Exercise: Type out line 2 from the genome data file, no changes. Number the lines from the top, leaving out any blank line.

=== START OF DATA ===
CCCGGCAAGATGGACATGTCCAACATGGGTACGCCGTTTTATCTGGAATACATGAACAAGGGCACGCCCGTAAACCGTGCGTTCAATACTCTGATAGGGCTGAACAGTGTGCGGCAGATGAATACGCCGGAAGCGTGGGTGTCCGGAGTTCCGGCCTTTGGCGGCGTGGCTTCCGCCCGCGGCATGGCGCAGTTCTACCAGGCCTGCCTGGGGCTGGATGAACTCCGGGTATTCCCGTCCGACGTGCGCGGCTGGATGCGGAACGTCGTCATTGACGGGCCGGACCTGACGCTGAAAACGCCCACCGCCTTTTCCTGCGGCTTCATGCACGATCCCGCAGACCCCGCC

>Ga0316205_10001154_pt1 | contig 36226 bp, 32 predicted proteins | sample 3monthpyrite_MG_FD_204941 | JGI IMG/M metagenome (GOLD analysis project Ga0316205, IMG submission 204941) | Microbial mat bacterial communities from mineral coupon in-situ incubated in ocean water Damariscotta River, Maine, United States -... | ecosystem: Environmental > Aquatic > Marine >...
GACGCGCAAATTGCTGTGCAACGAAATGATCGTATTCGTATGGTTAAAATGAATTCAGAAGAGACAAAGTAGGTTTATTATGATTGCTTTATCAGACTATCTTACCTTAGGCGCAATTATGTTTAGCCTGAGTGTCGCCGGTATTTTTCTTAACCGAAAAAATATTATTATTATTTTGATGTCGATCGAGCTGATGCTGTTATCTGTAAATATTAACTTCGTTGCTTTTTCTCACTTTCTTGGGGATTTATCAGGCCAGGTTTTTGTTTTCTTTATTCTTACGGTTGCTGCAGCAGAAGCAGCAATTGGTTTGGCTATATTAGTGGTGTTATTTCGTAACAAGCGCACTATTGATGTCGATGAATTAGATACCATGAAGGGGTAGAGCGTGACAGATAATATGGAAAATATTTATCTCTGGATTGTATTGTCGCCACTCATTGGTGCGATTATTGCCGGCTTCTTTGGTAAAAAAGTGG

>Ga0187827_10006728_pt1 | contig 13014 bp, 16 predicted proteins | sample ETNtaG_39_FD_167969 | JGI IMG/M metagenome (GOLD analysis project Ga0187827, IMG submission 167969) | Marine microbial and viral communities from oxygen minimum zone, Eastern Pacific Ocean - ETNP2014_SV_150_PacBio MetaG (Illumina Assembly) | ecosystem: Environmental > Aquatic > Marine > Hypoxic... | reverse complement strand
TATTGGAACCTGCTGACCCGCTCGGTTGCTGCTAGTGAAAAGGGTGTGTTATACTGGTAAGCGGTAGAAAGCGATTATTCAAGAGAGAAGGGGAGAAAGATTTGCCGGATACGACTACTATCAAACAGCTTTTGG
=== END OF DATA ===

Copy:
>Ga0316205_10001154_pt1 | contig 36226 bp, 32 predicted proteins | sample 3monthpyrite_MG_FD_204941 | JGI IMG/M metagenome (GOLD analysis project Ga0316205, IMG submission 204941) | Microbial mat bacterial communities from mineral coupon in-situ incubated in ocean water Damariscotta River, Maine, United States -... | ecosystem: Environmental > Aquatic > Marine >...